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'The Wizard of Oz' review: 3-D adds little to a classic

The Cowardly Lion,The Scarecrow, Dorothy Gale and The

The Cowardly Lion,The Scarecrow, Dorothy Gale and The Tin Man in a scene from 1939 film "The Wizard of Oz." Credit: Warner Home Video

There's really no improving "The Wizard of Oz," as a newly restored version of MGM's 1939 classic proves. It's been digitally remastered, magnified to IMAX proportions and painstakingly converted to 3-D. Only some of these changes are welcome, but they prove that there's no destroying this enduringly magical movie, either.

What's the occasion for this one-week re-release? It precedes a five-disc home-video package, due Oct. 1, which Warner Bros. is calling the 75th Anniversary Collector's Edition. Do the math and you'll get a slightly different anniversary, but whatever. Any reason to show your children "The Wizard of Oz" on a big screen seems like a good one.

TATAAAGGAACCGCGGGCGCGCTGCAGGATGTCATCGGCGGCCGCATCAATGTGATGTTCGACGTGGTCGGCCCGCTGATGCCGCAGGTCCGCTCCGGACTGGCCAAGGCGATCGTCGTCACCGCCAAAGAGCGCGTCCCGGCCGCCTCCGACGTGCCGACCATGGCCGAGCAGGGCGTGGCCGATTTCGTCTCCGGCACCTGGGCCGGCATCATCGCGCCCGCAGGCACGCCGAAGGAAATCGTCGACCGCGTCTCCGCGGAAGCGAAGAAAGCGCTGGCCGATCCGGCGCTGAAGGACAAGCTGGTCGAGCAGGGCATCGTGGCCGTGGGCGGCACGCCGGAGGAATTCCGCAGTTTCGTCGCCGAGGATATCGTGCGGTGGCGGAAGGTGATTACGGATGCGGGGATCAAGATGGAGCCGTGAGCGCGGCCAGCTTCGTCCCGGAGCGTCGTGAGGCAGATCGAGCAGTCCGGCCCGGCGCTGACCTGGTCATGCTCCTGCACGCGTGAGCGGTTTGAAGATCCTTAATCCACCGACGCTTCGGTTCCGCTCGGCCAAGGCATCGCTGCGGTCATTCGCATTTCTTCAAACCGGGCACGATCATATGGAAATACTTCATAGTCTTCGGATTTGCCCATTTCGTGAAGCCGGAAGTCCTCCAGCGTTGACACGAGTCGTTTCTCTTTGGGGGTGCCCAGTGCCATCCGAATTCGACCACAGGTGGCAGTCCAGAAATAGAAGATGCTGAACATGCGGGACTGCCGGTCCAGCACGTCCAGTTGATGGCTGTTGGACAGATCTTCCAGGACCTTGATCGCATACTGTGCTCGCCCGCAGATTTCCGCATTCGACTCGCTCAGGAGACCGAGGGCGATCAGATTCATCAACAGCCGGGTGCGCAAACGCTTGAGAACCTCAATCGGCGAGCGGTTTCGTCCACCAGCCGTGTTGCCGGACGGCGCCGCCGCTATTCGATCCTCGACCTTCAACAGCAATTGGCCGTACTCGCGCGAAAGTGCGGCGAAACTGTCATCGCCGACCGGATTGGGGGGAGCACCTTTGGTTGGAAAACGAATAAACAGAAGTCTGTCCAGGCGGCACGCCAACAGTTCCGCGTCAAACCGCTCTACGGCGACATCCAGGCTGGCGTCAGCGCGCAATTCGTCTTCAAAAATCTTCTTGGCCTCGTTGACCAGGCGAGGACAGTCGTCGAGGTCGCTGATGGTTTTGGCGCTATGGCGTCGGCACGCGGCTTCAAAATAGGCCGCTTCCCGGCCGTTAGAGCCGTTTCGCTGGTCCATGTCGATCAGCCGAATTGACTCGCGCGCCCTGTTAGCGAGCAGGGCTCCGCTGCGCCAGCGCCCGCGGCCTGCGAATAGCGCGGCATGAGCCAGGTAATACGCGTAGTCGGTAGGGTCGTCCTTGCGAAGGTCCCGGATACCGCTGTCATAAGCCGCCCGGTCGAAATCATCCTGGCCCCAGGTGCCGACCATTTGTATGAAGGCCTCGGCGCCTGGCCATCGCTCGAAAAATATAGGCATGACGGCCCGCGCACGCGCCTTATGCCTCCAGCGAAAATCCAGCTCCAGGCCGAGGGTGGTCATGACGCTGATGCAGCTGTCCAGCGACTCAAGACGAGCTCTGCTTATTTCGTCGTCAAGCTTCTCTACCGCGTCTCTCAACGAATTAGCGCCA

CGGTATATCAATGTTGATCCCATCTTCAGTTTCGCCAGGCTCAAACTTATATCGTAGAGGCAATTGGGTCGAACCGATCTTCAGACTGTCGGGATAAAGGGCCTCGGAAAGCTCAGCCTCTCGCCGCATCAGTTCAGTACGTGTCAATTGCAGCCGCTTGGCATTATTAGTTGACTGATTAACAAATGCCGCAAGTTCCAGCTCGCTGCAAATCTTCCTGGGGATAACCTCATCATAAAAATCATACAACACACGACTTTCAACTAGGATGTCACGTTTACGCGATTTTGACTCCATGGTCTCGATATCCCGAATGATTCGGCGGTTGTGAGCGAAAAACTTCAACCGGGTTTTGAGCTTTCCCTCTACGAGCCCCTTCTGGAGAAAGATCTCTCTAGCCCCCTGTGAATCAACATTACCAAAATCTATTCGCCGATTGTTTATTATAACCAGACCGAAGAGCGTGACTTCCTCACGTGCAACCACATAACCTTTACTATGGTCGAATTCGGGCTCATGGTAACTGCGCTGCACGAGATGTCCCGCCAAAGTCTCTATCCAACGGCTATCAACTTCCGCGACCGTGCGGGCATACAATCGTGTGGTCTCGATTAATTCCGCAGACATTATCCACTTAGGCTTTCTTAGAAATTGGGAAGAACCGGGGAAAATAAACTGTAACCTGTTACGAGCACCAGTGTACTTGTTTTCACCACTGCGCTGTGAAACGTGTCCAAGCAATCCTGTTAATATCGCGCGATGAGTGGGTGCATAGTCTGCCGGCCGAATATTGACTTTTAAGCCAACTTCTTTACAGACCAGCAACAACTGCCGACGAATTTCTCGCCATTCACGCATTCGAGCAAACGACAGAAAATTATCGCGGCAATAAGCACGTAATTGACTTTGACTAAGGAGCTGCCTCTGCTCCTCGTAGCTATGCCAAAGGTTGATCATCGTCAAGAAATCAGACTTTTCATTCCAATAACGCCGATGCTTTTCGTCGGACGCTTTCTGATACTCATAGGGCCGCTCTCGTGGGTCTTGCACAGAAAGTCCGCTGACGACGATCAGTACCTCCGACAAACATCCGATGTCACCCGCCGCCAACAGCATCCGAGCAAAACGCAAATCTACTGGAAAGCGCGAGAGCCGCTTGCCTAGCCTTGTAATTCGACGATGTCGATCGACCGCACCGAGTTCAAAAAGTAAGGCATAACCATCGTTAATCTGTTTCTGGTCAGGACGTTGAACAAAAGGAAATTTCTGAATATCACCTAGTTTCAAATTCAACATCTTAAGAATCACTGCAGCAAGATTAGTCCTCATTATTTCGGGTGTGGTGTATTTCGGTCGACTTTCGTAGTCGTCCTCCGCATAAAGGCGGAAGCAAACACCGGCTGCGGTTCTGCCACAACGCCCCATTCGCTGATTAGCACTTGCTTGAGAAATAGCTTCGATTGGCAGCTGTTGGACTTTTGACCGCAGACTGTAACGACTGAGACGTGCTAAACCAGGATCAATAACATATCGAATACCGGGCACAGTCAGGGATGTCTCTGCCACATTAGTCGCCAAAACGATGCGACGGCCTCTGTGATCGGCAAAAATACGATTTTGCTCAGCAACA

In this spiffed-up version of Victor Fleming's adaptation of the L. Frank Baum tale, new details emerge and familiar ones are enhanced. Judy Garland, as Dorothy Gale, looks heartbreakingly young thanks to a light dusting of freckles now visible under her studio-system makeup. The Scarecrow (Ray Bolger) is slightly tattier, the Tin Man (Jack Haley) drips with oil -- did you know that can was actually full? -- and the Cowardly Lion (Bert Lahr, still stealing every scene) is cuddlier than ever. The dark green pallor of the Wicked Witch looks almost natural-born, though that's to the credit of Margaret Hamilton's vicious, delicious performance.

High-resolution technology means the Technicolor palette really pops, but without losing the dreamy, soft-grain feel of old-fashioned celluloid. The sound is clean and clear, too. As for the 3-D, that's a matter of opinion. The MPAA apparently decided that this "Wizard" is scary enough for a PG rating, up from the traditional G. I'd say that the 3-D effects, while pristine and clearly labor-intensive (the poppy field alone must have taken weeks), add nothing to the action and only further flatten the painted backdrops of Oz.

But that's all right. Glasses or no glasses, 75th anniversary or 74th, "The Wizard of Oz" remains a wondrous experience.

PLOT A Kansas twister whisks a young farm girl to a magical land.


CAST Judy Garland, Ray Bolger, Jack Haley, Bert Lahr, Margaret Hamilton, Terry (as Toto)


BOTTOM LINE The 3-D adds little, but newly visible details and dazzling color make this restored version of the 1939 classic worth the hefty ticket price -- up to $19


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